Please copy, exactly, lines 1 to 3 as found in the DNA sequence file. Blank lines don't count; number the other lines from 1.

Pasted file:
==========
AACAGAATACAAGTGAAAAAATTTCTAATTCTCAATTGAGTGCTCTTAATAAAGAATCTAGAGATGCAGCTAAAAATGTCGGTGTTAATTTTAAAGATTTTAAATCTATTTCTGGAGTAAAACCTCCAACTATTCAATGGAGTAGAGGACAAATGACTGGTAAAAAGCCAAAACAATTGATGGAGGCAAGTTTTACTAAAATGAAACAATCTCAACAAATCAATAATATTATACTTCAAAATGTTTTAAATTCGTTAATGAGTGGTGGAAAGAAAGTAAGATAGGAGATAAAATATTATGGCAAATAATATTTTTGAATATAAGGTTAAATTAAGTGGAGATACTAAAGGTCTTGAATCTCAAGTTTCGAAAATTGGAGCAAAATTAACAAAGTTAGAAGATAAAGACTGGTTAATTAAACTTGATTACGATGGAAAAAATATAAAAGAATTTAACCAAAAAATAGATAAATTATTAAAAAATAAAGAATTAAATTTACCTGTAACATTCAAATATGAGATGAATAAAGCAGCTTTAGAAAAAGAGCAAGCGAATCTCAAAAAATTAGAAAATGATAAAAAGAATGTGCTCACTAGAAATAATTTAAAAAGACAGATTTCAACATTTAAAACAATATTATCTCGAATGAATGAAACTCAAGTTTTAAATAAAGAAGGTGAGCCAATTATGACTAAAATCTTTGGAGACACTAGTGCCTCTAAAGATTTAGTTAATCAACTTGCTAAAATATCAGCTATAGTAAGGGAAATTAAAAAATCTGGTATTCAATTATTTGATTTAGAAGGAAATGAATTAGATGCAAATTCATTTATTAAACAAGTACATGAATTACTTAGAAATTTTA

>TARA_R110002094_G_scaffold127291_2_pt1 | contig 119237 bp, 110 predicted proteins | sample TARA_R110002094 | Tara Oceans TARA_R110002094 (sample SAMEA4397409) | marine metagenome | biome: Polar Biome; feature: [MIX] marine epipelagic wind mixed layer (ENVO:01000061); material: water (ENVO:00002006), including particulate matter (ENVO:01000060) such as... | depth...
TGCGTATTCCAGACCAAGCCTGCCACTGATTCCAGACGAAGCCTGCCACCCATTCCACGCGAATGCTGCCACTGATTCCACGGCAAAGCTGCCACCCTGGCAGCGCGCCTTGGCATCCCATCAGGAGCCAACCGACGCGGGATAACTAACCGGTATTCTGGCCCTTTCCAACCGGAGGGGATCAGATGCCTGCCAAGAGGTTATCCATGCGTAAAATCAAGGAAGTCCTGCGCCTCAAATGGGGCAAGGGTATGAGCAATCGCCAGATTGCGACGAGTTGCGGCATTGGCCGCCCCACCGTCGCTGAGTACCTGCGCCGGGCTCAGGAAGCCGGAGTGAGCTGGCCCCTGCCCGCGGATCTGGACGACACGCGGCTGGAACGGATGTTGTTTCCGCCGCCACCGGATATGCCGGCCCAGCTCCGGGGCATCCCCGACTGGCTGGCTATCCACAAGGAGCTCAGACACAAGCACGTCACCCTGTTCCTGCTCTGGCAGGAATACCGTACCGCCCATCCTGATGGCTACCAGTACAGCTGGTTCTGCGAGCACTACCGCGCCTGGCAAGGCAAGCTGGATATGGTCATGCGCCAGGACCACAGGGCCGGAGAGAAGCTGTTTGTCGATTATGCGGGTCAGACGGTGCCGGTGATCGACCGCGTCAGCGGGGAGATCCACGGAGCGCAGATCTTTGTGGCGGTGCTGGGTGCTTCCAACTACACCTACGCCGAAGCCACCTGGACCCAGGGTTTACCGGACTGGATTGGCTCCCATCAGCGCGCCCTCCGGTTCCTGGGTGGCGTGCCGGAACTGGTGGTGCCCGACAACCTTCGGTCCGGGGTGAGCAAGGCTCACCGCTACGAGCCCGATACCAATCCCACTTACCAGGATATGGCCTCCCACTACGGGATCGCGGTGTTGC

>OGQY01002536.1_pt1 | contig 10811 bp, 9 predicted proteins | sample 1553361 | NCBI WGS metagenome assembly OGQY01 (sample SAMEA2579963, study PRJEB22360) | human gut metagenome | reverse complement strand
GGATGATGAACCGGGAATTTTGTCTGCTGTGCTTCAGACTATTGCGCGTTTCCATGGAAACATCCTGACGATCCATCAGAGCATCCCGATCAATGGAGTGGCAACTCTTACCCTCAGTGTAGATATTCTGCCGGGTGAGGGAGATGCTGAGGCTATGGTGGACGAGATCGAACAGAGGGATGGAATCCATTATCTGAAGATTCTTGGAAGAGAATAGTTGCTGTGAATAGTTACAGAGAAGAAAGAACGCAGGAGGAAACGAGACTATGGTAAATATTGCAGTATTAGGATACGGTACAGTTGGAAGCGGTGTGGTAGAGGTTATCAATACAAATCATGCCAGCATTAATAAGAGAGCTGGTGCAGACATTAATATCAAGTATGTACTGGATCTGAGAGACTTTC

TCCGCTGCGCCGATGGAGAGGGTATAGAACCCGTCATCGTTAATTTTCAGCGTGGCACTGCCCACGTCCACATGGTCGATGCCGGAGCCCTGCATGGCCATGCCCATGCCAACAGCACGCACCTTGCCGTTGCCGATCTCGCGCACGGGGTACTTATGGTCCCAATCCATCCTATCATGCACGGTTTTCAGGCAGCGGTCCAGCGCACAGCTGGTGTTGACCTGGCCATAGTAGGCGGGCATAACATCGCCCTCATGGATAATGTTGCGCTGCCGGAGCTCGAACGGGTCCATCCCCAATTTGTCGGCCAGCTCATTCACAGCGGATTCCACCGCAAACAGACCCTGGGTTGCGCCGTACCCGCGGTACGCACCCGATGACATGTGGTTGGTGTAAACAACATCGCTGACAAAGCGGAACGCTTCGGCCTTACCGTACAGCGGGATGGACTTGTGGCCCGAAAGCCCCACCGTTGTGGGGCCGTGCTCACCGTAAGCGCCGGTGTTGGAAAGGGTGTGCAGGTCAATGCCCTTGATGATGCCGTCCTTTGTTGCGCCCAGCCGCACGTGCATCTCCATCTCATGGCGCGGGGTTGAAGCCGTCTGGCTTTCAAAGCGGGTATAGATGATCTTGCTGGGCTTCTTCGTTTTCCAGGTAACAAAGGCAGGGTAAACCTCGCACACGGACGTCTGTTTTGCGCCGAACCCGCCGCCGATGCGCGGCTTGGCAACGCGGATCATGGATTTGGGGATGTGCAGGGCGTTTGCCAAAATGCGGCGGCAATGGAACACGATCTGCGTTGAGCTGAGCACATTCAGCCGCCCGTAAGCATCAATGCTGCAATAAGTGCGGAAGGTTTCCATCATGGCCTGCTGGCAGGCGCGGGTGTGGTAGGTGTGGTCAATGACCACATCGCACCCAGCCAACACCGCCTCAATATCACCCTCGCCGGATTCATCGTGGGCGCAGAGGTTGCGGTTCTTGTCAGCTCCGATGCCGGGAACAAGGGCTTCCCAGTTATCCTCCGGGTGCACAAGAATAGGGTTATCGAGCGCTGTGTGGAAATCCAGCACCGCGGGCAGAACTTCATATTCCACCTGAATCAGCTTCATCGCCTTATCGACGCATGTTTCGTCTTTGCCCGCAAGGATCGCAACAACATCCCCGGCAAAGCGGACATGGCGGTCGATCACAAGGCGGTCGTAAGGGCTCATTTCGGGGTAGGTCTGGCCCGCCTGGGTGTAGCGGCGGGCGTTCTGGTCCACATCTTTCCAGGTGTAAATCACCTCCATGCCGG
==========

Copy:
AACAGAATACAAGTGAAAAAATTTCTAATTCTCAATTGAGTGCTCTTAATAAAGAATCTAGAGATGCAGCTAAAAATGTCGGTGTTAATTTTAAAGATTTTAAATCTATTTCTGGAGTAAAACCTCCAACTATTCAATGGAGTAGAGGACAAATGACTGGTAAAAAGCCAAAACAATTGATGGAGGCAAGTTTTACTAAAATGAAACAATCTCAACAAATCAATAATATTATACTTCAAAATGTTTTAAATTCGTTAATGAGTGGTGGAAAGAAAGTAAGATAGGAGATAAAATATTATGGCAAATAATATTTTTGAATATAAGGTTAAATTAAGTGGAGATACTAAAGGTCTTGAATCTCAAGTTTCGAAAATTGGAGCAAAATTAACAAAGTTAGAAGATAAAGACTGGTTAATTAAACTTGATTACGATGGAAAAAATATAAAAGAATTTAACCAAAAAATAGATAAATTATTAAAAAATAAAGAATTAAATTTACCTGTAACATTCAAATATGAGATGAATAAAGCAGCTTTAGAAAAAGAGCAAGCGAATCTCAAAAAATTAGAAAATGATAAAAAGAATGTGCTCACTAGAAATAATTTAAAAAGACAGATTTCAACATTTAAAACAATATTATCTCGAATGAATGAAACTCAAGTTTTAAATAAAGAAGGTGAGCCAATTATGACTAAAATCTTTGGAGACACTAGTGCCTCTAAAGATTTAGTTAATCAACTTGCTAAAATATCAGCTATAGTAAGGGAAATTAAAAAATCTGGTATTCAATTATTTGATTTAGAAGGAAATGAATTAGATGCAAATTCATTTATTAAACAAGTACATGAATTACTTAGAAATTTTA

>TARA_R110002094_G_scaffold127291_2_pt1 | contig 119237 bp, 110 predicted proteins | sample TARA_R110002094 | Tara Oceans TARA_R110002094 (sample SAMEA4397409) | marine metagenome | biome: Polar Biome; feature: [MIX] marine epipelagic wind mixed layer (ENVO:01000061); material: water (ENVO:00002006), including particulate matter (ENVO:01000060) such as... | depth...
TGCGTATTCCAGACCAAGCCTGCCACTGATTCCAGACGAAGCCTGCCACCCATTCCACGCGAATGCTGCCACTGATTCCACGGCAAAGCTGCCACCCTGGCAGCGCGCCTTGGCATCCCATCAGGAGCCAACCGACGCGGGATAACTAACCGGTATTCTGGCCCTTTCCAACCGGAGGGGATCAGATGCCTGCCAAGAGGTTATCCATGCGTAAAATCAAGGAAGTCCTGCGCCTCAAATGGGGCAAGGGTATGAGCAATCGCCAGATTGCGACGAGTTGCGGCATTGGCCGCCCCACCGTCGCTGAGTACCTGCGCCGGGCTCAGGAAGCCGGAGTGAGCTGGCCCCTGCCCGCGGATCTGGACGACACGCGGCTGGAACGGATGTTGTTTCCGCCGCCACCGGATATGCCGGCCCAGCTCCGGGGCATCCCCGACTGGCTGGCTATCCACAAGGAGCTCAGACACAAGCACGTCACCCTGTTCCTGCTCTGGCAGGAATACCGTACCGCCCATCCTGATGGCTACCAGTACAGCTGGTTCTGCGAGCACTACCGCGCCTGGCAAGGCAAGCTGGATATGGTCATGCGCCAGGACCACAGGGCCGGAGAGAAGCTGTTTGTCGATTATGCGGGTCAGACGGTGCCGGTGATCGACCGCGTCAGCGGGGAGATCCACGGAGCGCAGATCTTTGTGGCGGTGCTGGGTGCTTCCAACTACACCTACGCCGAAGCCACCTGGACCCAGGGTTTACCGGACTGGATTGGCTCCCATCAGCGCGCCCTCCGGTTCCTGGGTGGCGTGCCGGAACTGGTGGTGCCCGACAACCTTCGGTCCGGGGTGAGCAAGGCTCACCGCTACGAGCCCGATACCAATCCCACTTACCAGGATATGGCCTCCCACTACGGGATCGCGGTGTTGC